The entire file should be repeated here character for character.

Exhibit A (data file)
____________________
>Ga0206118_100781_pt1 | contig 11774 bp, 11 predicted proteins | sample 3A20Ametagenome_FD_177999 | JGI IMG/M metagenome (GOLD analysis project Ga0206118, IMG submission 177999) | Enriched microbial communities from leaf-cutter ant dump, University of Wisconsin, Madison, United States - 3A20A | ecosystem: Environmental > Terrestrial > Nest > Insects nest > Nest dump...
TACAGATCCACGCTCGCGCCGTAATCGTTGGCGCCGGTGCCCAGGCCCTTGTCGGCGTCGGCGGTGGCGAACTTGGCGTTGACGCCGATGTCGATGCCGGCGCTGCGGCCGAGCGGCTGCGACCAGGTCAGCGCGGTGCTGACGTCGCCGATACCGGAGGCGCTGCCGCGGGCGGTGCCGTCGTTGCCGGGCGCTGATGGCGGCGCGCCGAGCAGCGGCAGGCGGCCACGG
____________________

>Ga0206118_100781_pt1 | contig 11774 bp, 11 predicted proteins | sample 3A20Ametagenome_FD_177999 | JGI IMG/M metagenome (GOLD analysis project Ga0206118, IMG submission 177999) | Enriched microbial communities from leaf-cutter ant dump, University of Wisconsin, Madison, United States - 3A20A | ecosystem: Environmental > Terrestrial > Nest > Insects nest > Nest dump...
TACAGATCCACGCTCGCGCCGTAATCGTTGGCGCCGGTGCCCAGGCCCTTGTCGGCGTCGGCGGTGGCGAACTTGGCGTTGACGCCGATGTCGATGCCGGCGCTGCGGCCGAGCGGCTGCGACCAGGTCAGCGCGGTGCTGACGTCGCCGATACCGGAGGCGCTGCCGCGGGCGGTGCCGTCGTTGCCGGGCGCTGATGGCGGCGCGCCGAGCAGCGGCAGGCGGCCACGG